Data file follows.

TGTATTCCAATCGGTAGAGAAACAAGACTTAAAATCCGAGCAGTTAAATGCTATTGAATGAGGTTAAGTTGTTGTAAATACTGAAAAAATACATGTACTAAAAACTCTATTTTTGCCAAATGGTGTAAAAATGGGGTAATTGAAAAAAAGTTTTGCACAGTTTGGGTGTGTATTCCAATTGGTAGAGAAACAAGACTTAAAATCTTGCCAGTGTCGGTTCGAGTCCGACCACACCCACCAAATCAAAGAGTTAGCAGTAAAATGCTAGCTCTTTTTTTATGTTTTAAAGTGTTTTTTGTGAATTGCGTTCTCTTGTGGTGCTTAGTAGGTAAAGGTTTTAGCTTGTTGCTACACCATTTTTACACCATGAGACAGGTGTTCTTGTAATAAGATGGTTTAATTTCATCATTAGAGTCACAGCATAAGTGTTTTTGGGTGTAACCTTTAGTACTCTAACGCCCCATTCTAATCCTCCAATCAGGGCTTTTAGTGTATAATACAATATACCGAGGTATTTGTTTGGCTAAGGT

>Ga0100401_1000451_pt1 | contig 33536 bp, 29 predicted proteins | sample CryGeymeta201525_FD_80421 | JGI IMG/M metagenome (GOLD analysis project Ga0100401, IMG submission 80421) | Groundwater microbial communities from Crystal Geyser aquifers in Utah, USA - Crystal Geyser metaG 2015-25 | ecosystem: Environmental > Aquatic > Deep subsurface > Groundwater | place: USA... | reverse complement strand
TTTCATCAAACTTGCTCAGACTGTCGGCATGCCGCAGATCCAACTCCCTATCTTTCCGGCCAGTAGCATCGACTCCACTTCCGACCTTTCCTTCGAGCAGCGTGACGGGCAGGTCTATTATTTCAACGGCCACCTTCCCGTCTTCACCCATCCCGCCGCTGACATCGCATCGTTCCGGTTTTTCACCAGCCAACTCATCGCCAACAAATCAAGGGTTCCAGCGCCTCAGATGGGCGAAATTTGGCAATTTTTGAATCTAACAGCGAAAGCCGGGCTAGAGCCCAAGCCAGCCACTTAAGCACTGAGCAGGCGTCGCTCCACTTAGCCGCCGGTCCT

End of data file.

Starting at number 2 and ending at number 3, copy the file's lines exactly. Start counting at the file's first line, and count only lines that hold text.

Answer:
>Ga0100401_1000451_pt1 | contig 33536 bp, 29 predicted proteins | sample CryGeymeta201525_FD_80421 | JGI IMG/M metagenome (GOLD analysis project Ga0100401, IMG submission 80421) | Groundwater microbial communities from Crystal Geyser aquifers in Utah, USA - Crystal Geyser metaG 2015-25 | ecosystem: Environmental > Aquatic > Deep subsurface > Groundwater | place: USA... | reverse complement strand
TTTCATCAAACTTGCTCAGACTGTCGGCATGCCGCAGATCCAACTCCCTATCTTTCCGGCCAGTAGCATCGACTCCACTTCCGACCTTTCCTTCGAGCAGCGTGACGGGCAGGTCTATTATTTCAACGGCCACCTTCCCGTCTTCACCCATCCCGCCGCTGACATCGCATCGTTCCGGTTTTTCACCAGCCAACTCATCGCCAACAAATCAAGGGTTCCAGCGCCTCAGATGGGCGAAATTTGGCAATTTTTGAATCTAACAGCGAAAGCCGGGCTAGAGCCCAAGCCAGCCACTTAAGCACTGAGCAGGCGTCGCTCCACTTAGCCGCCGGTCCT